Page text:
Leila Aboulela compares the real rational position of Islam, based on transcendence and the rationalism of the empiricist and positivists of the eighteenth/nineteenth centuries. In the words of Rae, who hovers between positivism and doubt,
‘In this society,‘ he said, ‘in this secular society, the speculation is that God is out playing golf. With exceptions and apart from those who are self-convinced atheists, the speculation is that God has put up this elaborate solar system and left it to run itself. It does not need Him to maintain it or sustain it in any way. Mankind is self-sufficient . . . ’
The rational and plausible Islamic belief system is validated by the, until then, non-Muslim Rae. Having read Islamic religious and other literature, he is gradually won over by this rationality. But he validates Islamic tenets through a third party, Rae’s uncle who “went native” or in Tudor parlance, “turned Turk”. He quotes from Uncle David’s epistolary confession:
David never of course said that Islam was “better” than Christianity. He didn’t use that word. Instead he said things like it was a step on, in the way that Christianity followed Judaism. He said that the Prophet Muhammad was the last in a line of prophets that stretched from Adam, to Abraham through Moses and Jesus. They were all Muslims, Jesus was a Muslim, in a sense that he surrendered to God. This did not go down very well in the letter nor in the essay.
Leila Aboulela takes the opportunity in her fiction to also explain how the Sacred Hadith, or what are better known as Hadith Qudsi, the second most important source of authority after the Qur’an, came about, while dictating to Rae, who gave her the assignment:
She sat on the floor of the landing and read out, over the phone, the notes she had made from the book. ‘A definition given by the scholar al-Jurjani, “A Sacred Hadith is, as to its meaning, from Allah Almighty; as to the wording, it is from the Messenger of Allah, peace be upon him. It is that which Allah almighty has communicated to His Prophet through revelation or in dream and he, peace be upon him, has communicated it in his own words. Thus the Qur’an is superior to it because, besides being revealed, it is Allah’s wording.” In a definition given by a later scholar al-Qari, “ . . . Unlike the Holy Qur’an, Sacred Hadith are not acceptable for recitation in one’s prayers, they are not forbidden to be touched or read by one who is in a state of ritual impurity . . . and they are not characterized by the attribute of immutability”.
This is heavy stuff for the uninitiated, and requires extra work to understand this background, even for an average educated Muslim, let alone one who is completely unfamiliar with the Islamic intellectual tradition. This is the kind of intertextuality that is not easily accessible for western readers who mostly read texts from the Western intellectual tradition, and whose allusions are generally familiar. Postcolonial writers now demand that Western readers also exert themselves in order to benefit fully from their reading, just as non-Western readers have to immerse themselves in the Western intellectual tradition to fully enjoy literature emanating from the West. In a recent collection of essays, Can Non-Europeans Think? the Columbia University Iranian American scholar Hamid Dabashi decried the provincialism of Western intellectuals. He argues that rarely do Western intellectuals bother to educate themselves about the intellectual traditions of the “others”, although they will not shy away from making uninformed pronouncements about those societies that they know little about. He gave the example of Slavoj Zizek, who knows a lot about Marxism and the Western Intellectual tradition, but next to nothing about the Eastern ones. In his view, there is a lot of navel-gazing among them, unable to appreciate other traditions unless they are themselves area specialists churning out papers for policy think tanks, and regurgitating the same orientalist pieties.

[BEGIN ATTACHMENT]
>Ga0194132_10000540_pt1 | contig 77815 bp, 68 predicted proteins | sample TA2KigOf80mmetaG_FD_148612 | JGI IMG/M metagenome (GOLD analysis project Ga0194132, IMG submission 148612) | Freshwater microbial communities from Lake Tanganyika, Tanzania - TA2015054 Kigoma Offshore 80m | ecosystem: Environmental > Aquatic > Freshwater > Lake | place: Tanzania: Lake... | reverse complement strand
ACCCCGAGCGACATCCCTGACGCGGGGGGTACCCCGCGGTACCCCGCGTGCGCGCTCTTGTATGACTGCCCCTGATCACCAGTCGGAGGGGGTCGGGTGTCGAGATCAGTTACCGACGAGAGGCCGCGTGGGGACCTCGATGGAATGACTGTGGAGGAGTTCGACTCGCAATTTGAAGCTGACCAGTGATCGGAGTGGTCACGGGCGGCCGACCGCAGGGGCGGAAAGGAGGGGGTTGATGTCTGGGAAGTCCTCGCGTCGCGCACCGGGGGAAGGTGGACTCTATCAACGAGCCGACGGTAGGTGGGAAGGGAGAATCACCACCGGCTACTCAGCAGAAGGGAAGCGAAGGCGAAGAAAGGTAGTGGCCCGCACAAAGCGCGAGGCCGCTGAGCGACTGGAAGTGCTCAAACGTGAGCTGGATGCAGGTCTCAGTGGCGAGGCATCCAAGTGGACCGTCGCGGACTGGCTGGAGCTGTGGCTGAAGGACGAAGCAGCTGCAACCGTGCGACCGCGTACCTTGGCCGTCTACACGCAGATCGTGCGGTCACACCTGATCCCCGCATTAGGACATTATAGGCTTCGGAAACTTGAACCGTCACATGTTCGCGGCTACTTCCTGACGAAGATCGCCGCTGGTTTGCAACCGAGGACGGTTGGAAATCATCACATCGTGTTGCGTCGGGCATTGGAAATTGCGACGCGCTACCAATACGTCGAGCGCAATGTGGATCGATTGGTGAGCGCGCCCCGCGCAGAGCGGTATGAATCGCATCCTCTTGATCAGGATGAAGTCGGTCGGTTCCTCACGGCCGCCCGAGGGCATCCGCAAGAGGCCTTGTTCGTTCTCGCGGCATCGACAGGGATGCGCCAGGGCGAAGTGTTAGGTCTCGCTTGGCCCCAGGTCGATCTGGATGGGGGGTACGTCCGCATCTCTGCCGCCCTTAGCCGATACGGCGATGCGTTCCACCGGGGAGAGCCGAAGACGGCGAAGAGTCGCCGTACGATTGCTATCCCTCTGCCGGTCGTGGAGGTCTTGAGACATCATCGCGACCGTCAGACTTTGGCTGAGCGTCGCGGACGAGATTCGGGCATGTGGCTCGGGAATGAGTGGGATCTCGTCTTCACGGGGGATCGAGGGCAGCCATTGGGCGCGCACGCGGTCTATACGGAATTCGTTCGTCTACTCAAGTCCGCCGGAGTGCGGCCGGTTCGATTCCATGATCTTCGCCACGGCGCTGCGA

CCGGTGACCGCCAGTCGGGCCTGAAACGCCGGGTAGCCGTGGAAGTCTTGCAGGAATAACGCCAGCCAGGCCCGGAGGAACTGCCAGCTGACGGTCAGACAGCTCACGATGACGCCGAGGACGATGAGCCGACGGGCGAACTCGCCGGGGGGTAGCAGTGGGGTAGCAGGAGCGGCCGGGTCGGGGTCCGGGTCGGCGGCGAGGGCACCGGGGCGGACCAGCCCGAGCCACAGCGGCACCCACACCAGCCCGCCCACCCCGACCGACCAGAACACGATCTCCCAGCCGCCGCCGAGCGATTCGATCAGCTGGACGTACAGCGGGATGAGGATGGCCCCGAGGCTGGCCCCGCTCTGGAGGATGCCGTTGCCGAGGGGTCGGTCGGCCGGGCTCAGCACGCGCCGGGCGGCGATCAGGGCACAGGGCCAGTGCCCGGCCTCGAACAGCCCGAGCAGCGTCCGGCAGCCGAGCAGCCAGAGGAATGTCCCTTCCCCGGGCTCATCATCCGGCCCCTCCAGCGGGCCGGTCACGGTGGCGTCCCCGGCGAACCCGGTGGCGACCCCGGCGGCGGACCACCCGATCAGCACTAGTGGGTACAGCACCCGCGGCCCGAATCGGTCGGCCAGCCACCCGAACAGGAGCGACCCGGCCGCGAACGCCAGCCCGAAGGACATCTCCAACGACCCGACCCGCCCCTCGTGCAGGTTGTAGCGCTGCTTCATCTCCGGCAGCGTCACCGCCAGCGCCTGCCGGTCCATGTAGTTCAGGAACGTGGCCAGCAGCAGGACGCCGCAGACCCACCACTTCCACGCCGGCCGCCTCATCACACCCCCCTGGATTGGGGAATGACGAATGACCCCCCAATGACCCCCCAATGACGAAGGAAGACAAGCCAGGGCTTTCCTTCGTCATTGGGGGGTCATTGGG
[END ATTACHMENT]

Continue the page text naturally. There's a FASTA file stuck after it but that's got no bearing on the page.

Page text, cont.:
Leila Aboulela assumes herself a conscientious and responsible Muslim, whose obligation it is to portray what she believes is the real image of Islam, untainted by its association with the Islamic lunatic fringe hell-bent on wreaking global terror, without any sectarian differentiation. It is through literature that she feels she can best serve her faith. She is conscious of the fact that as a liberal Muslim, she is under constant pressure, like all liberal Muslims to condemn acts of violence perpetrated in their name by their co-religionists. In a column in the British Guardian entitled Why Must Britain’s Young Muslims Live With Unjust Suspicion? she described the double jeopardy of these liberals:
The causes and solutions can be hotly debated but it makes little difference to the daily life of Muslims. Until this climate [of fear and suspicion] eases, the day-to-day anxiety, the feeling of being tainted, of being tested, will still be the same. Ironically, it is the liberal integrated Muslims who bear the brunt. On them lies the responsibility of explaining and apologising. If you live in the kind of ghetto where you never read newspapers, never make friends with non-Muslims, never participate in sports, you can feel safe and oblivious. Start to engage and you will immediately realise just how careful you need to be. Young British Muslims are being watched. This is not paranoia. This is just how things are after 9/11 and 7/7.